The 2013 Alive Mind Cinema documentary, which was released on DVD on December 2 2014, "Kids for Ca$h" provides a thought-provoking look at the juvenile justice system in the years following the Columbine High School incident. The "bonus" general topic related to the challenge regarding proving a link between arguably connected developments.
The following clip, courtesy of YouTube, of the trailer for "Kids" indicates that the propaganda level of the film is higher than it seems in the actual documentary. It focuses on the stories of the young offenders who feel that they received unduly harsh treatment in the juvenile judicial system.
"Kids" centered around the evidence that improper financial motives were a factor regarding certain actions of juvenile court judge Mark Ciavarella in Luzerne County Pennsylvania. These decisions related to the dispositions of cases over which Ciavarella presided.
Chronologically, Ciavarella was elected in the '90s on a platform of being tough on juveniles who were charged with crimes. On being elected, his activities included annual visits to high schools within his jurisdiction to deliver a "zero tolerance" message. He held true to these principles in adjudicating the cases before him.
The primary scandal regarding imposing sentences that some considered excessive related to Ciavarella receiving undisclosed payments for his role in building privately owned juvenile detention facilities. One aspect of this that was not disputed was that Ciavarella violated his legal duty to disclose that compensation. Whether that financial benefit motivated sentencing decisions by Ciavarella presented the more complicated dispute on which "Kids" focused.
A third element was two documented cases in which parents of a child who was before Ciavarella asserted that the judge improperly discouraged the family from obtaining legal counsel. These incidents provided those who accused Ciavarella of improper conduct with additional ammunition against him.
The search for the truth regarding the relevant events provided much of the drama in the film; the fact that Ciavarella was tough on juvenile crime long before the new centers were even being considered, the VERY limited provided information regarding the facts of each featured juvenile justice case, and the broader reality that the versions of every story are your side, the side of the other guy, and the truth are all critical to this documentary.
"Kids" does the proper job of a documentary in presenting both sides of the story and goes as far as highlighting the fact that a news story about a judge locking up kids to line his pockets is more "sexy" than one about merely not divulging otherwise legal and proper payments.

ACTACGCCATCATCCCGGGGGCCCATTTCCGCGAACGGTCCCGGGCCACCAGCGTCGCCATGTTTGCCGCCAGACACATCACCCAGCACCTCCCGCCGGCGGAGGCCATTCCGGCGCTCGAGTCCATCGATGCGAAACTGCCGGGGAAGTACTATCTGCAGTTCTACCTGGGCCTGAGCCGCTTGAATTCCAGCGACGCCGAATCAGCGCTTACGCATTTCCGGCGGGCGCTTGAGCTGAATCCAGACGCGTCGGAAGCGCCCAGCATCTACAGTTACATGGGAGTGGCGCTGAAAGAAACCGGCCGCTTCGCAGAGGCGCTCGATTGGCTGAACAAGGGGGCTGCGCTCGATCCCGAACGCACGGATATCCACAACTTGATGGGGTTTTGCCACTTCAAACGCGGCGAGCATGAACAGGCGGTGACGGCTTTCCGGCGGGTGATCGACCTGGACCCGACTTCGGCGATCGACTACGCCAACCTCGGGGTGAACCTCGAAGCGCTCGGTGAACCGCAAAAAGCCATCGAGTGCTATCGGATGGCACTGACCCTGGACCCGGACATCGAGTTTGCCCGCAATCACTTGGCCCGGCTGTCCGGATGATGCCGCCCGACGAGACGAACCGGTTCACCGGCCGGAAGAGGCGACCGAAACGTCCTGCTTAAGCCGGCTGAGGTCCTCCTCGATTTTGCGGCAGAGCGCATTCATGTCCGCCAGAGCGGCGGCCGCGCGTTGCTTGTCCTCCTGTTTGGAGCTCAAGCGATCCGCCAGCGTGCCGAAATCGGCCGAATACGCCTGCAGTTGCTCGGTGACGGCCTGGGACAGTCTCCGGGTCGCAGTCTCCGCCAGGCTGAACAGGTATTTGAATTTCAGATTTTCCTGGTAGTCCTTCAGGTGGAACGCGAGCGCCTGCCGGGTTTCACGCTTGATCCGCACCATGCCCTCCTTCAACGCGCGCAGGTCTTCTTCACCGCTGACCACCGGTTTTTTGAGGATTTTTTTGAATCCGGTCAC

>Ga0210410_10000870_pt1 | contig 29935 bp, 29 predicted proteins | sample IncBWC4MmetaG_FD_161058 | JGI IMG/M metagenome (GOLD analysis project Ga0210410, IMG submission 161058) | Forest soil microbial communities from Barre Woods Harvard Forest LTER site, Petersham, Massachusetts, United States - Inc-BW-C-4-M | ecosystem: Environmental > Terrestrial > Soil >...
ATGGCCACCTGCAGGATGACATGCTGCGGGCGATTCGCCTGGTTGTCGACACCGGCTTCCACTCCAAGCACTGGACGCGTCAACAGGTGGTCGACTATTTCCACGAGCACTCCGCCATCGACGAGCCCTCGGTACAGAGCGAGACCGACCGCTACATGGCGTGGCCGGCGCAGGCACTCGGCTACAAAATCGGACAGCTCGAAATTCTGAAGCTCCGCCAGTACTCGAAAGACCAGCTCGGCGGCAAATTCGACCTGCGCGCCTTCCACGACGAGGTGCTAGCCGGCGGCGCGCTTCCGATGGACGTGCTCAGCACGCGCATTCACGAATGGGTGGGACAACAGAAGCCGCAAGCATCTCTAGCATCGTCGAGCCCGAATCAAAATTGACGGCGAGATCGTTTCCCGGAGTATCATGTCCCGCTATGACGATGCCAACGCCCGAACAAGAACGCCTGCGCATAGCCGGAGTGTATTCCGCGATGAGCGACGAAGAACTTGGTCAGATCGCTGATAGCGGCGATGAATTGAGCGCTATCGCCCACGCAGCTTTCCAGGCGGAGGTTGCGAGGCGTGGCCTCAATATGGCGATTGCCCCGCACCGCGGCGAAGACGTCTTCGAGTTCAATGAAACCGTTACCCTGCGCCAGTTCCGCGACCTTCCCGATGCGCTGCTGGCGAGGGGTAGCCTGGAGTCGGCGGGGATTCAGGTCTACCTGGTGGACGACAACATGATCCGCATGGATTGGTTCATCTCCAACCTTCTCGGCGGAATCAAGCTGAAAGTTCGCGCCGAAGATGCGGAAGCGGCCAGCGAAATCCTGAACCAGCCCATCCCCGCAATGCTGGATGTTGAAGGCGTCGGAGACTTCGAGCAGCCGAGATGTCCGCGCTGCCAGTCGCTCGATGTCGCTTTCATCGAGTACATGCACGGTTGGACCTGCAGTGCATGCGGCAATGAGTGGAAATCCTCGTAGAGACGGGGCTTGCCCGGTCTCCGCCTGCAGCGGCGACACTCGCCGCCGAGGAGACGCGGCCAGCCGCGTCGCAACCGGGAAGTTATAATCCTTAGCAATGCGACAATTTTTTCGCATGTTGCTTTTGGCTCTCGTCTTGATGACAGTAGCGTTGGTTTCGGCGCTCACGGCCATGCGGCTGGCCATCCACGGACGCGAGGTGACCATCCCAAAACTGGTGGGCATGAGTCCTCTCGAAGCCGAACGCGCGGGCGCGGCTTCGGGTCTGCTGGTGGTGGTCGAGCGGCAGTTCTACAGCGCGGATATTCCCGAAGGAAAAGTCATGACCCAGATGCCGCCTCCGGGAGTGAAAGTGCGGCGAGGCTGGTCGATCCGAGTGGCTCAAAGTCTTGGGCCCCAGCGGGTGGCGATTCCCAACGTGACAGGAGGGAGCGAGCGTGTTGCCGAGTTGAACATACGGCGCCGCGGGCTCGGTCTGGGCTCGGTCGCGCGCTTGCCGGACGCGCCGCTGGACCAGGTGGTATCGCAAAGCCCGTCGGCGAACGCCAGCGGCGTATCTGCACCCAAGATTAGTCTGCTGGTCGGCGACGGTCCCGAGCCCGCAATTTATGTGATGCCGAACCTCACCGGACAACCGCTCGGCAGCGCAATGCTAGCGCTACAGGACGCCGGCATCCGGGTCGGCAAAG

The participants include a candid Ciavarella, kids whom he sentenced, the parents of those children, attorneys, representatives of a juvenile justice advocacy group, and news professionals who covered the story. Each of these individuals with a horse in that race nicely presented their perspectives with very little (if any) drama.
The film additionally addressed the broader issue of the proper means for handling teens who engage in behavior that brings them in the "system." The argument that most adolescents who start on the road to delinquency will escalate the frequency and/or intensity of their offenses unless they receive an adequately strong deterrent early in the process is as strong (if not stronger) than the assertion that a girl who posts disrespectful images of a school administrator is unlikely to escalate to the point of going on a rampage.
The increasingly strong sense of entitlement that teens are obtaining in this era of greater leniency toward them presents a strong case for effective discipline. The challenge relates to ensuring that the time truly fits the crime.
As an aside, the recently reviewed Canadian film "Blackbird" nicely addresses the need for proportionate and proper evaluation regarding juvenile offenders. The sad truth is that North American society is much closer to punishing people for thought crimes and for speaking out regarding actual possession than we were in 1984.
The bonus features on the "Kids" DVD include the trailer for the film and roughly 15 minutes of additional interviews.
Anyone with questions regarding "Kids" is welcome to email me; you can also connect on Twitter via @tvdvdguy.